Usually, a greasy diner breakfast egg on a roll with extra bacon and half-bottle of ketchup plus a full pot of coffee (Mexican Coca-Cola on ice is my go-to) helps smooth us out, but a stronger antidote is sometimes absolutely necessary: enter the michelada, a spiced and seasoned Mexican beer cocktail.

The drink’s base is always a chilled pale lager, like Corona, Pacícifo, Sol, or Modelo Especial – you want something refreshing and light, save the hoppy dark stuff for the pub. The bracing backbone is provided by umami-dense Worcestershire sauce, hot sauce (Cholula and Valentina are our favorites), and a good amount of freshly-squeezed lime juice. A “cubito Maggi,” a bouillon cube made by Maggi (pronounced Ma-ghi) is a common addition and adds extra seasoning. You can skip the cubito, but do rub a lime around the lip of your glass and rim it with coarse salt, pepper, and if available, powdered red chili. And always, always, always pack your glass with crushed ice.

And, while we’re talking about getting pickled, I recently made Paula Deen’s pickled shrimp and thought they’d make a great side to the michelada. Our version has hotter-than-hell Serrano peppers, impossibly fragrant kaffir lime leaves, toasty fresh curry leaves, spices, and a hit of tequila.

Note: Of course, the michelada is also perfect for any sweltering day, not just a fuzzy morning. Try it this summer, and, for the condiment-phobic, mix up a chelada: salt rim, lime juice, ice, and beer.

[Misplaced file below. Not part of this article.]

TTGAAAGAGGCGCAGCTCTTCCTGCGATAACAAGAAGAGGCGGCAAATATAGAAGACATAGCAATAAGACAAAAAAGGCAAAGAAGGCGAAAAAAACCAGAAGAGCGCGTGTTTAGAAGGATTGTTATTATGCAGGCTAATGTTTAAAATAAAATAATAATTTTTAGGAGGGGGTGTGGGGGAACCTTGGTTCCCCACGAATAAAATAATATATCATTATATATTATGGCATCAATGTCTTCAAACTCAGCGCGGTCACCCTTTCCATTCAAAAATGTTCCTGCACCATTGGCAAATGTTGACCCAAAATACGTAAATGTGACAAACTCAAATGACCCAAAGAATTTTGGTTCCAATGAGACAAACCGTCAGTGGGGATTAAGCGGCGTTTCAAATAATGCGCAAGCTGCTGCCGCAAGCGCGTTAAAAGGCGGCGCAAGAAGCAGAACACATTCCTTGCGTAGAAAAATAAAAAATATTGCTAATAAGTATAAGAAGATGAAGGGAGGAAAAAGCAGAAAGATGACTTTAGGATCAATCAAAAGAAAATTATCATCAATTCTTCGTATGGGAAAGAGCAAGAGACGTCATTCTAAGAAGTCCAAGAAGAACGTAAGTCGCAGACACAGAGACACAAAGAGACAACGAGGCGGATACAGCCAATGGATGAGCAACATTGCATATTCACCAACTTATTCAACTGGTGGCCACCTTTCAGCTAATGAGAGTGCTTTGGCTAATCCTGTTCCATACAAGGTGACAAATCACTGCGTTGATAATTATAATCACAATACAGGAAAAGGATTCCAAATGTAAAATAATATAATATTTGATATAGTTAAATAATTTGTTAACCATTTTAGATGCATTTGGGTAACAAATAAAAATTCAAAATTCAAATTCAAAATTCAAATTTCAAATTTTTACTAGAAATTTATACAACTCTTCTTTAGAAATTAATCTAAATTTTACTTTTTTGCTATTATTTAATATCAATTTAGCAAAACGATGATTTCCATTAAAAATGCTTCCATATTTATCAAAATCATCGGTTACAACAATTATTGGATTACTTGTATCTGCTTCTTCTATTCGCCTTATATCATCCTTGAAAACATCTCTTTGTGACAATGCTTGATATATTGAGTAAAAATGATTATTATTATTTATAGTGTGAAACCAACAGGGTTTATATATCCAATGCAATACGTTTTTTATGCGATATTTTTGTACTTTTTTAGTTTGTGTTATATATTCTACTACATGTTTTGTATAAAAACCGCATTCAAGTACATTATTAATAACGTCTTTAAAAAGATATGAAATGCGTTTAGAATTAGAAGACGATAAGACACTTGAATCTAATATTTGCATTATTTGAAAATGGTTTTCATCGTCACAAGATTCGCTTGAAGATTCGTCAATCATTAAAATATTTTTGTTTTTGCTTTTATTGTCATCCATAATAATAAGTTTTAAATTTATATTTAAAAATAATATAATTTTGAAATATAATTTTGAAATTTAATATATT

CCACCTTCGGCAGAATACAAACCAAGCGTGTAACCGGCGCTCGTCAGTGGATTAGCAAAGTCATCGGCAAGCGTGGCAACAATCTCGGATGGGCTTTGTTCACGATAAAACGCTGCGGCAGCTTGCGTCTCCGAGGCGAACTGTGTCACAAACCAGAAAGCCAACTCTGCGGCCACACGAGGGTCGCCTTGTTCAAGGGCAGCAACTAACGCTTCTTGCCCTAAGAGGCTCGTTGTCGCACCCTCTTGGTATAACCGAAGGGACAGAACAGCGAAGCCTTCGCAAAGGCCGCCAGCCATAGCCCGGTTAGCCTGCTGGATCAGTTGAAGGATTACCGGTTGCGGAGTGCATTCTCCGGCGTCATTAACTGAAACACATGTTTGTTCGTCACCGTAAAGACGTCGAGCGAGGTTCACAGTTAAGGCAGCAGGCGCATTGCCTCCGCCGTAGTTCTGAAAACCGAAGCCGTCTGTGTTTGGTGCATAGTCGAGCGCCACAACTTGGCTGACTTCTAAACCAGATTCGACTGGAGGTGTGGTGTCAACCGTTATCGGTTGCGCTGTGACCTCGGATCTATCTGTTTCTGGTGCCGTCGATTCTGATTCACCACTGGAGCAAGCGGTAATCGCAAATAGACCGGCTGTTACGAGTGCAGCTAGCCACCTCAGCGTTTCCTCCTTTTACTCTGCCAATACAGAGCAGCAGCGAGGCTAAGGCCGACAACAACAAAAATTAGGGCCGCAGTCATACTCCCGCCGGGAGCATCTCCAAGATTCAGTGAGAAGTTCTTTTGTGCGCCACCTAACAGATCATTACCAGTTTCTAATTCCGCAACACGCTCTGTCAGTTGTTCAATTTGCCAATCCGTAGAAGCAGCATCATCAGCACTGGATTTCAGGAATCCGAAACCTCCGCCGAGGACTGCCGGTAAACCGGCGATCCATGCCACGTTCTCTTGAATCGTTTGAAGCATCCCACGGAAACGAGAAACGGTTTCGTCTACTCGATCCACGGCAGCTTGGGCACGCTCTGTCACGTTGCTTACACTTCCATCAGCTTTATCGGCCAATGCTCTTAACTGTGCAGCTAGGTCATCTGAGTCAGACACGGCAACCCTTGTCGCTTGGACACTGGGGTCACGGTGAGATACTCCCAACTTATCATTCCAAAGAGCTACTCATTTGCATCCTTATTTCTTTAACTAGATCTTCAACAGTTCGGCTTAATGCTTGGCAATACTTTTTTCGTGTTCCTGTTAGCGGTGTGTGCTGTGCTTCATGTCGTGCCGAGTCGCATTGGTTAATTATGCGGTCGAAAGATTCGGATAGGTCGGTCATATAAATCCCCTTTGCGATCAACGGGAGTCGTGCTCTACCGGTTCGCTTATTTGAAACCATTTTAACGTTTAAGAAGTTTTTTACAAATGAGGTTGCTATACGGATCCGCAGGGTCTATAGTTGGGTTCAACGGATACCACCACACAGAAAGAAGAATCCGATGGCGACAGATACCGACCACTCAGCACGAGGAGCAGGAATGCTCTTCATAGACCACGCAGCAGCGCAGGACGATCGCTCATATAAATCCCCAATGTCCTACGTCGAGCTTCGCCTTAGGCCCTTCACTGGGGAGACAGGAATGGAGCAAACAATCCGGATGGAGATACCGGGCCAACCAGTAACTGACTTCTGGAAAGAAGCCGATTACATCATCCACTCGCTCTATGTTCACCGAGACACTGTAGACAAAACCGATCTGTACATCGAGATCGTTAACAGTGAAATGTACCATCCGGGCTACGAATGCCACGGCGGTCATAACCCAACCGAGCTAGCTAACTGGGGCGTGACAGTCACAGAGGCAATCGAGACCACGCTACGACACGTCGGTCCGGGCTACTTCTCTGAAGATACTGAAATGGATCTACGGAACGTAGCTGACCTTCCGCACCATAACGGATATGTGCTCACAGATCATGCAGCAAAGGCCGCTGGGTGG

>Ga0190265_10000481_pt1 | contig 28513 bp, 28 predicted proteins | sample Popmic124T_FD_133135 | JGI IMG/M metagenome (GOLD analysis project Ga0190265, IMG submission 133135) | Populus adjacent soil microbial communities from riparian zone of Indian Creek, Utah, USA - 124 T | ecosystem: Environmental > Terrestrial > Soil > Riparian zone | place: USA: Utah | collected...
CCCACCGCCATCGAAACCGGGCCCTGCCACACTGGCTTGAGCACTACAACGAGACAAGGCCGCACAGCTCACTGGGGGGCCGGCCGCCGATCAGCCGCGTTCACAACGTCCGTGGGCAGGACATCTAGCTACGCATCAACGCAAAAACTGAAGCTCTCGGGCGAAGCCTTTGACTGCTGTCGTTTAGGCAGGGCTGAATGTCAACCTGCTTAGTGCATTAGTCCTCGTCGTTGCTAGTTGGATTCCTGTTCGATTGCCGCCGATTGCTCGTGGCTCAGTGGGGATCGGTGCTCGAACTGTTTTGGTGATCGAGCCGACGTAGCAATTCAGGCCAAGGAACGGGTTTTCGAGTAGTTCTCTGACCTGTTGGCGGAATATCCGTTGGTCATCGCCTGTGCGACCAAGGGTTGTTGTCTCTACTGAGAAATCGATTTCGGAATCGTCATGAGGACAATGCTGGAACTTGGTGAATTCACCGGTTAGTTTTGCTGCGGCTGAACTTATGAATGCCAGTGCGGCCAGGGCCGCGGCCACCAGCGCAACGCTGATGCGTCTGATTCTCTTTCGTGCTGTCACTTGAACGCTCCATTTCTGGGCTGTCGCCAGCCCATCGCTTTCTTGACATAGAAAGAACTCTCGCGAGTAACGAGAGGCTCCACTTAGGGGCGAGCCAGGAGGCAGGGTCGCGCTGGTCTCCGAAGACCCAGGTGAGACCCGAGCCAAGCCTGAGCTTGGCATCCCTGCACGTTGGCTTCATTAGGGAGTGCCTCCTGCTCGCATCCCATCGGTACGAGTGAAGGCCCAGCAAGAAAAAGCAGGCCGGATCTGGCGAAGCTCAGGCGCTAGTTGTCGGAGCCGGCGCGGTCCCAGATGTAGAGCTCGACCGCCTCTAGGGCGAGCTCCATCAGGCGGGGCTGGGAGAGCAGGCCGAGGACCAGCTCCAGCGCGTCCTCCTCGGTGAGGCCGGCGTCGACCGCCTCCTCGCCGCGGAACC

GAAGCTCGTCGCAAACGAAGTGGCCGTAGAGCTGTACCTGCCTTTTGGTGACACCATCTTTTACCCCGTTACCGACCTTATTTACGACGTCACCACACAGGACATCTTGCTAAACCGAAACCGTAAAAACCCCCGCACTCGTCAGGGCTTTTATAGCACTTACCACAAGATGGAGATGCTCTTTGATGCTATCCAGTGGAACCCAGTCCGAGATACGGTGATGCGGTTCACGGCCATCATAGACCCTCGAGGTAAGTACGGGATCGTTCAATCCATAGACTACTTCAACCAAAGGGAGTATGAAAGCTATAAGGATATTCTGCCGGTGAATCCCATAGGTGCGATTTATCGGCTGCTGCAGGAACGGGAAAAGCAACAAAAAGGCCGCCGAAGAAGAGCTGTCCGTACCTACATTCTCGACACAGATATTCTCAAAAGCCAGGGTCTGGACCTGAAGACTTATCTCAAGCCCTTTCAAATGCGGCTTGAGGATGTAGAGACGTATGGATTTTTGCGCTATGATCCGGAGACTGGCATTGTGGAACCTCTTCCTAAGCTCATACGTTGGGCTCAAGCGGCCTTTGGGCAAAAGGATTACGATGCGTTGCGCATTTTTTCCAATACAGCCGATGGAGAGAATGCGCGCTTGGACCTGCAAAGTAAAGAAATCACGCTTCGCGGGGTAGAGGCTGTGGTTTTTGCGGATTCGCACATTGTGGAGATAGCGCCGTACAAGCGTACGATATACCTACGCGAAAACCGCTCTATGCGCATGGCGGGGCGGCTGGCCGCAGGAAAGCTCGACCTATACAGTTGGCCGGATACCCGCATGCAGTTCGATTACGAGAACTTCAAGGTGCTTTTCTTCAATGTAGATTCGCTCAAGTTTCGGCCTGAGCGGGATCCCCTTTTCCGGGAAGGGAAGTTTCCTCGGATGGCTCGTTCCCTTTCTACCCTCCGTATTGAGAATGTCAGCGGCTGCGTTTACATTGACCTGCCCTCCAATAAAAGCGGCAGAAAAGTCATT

¡Salud! And ¡Happy cinco de mayo!

MICHELADA

Serves 1

Note: For an extra frosty drink, chill your glass prior to assembling. For a quick cool-down, fill a glass with ice and water, swirl for 1 minute, then drain.

¼ cup fresh lime juice, plus lime wedges for garnish
Kosher salt and freshly ground black pepper
Worcestershire sauce, to taste
Hot sauce, such as Cholula or Valentina, to taste
½ Maggi bouillon cube (optional)
Crushed ice
1 (12-ounce) bottle of pale lager such as Corona, Pacífico, Sol, or Modelo Especial, chilled

– Rub a lime around the rim of a pint glass or equal capacity glass. Combine 1 tablespoon salt and 1 teaspoon pepper in small plate and dip rim in mixture, turning glass until rim is coated.

– Add lime juice, Worcestershire, hot sauce, and (optional) bouillon cube to glass and stir to combine. Add crushed ice, pour in beer, gently stir, and drink. Refill glass with beer as needed.
PICKLED SHRIMP

Makes 2 pints

Note: Kaffir lime leaves and fresh curry leaves can be found at specialty Middle Eastern markets or online. They keep well frozen, so stock up and store them in zipper-lock bags.

You will need 2 (1-pint) mason jars for this recipe.

24 – 30 large cooked, peeled, and deveined shrimp (tails on)
½ cup white vinegar
¼ cup water
1 tablespoon black peppercorns
2 teaspoons coriander seeds
8 garlic cloves
½ teaspoon salt
¼ cup fresh lime juice
2 tablespoons white tequila
4 serrano chiles, halved lengthwise
12 kaffir lime leaves
4 sprigs fresh curry leaves

– In small saucepan, combine vinegar, water, peppercorns, coriander, salt, and garlic. Bring to boil over medium-high heat and cook for 5 minutes. Remove from heat and cool to room temperature. Stir in lime juice and tequila.

– Pack the shrimp, serranos, kaffir lime leaves, and curry leaves into 2 (1-pint) mason jars. Pour in the vinegar mixture, adding water if needed to fully submerge the shrimp. Seal the jars and chill for at least 8 hours and up to overnight prior to serving.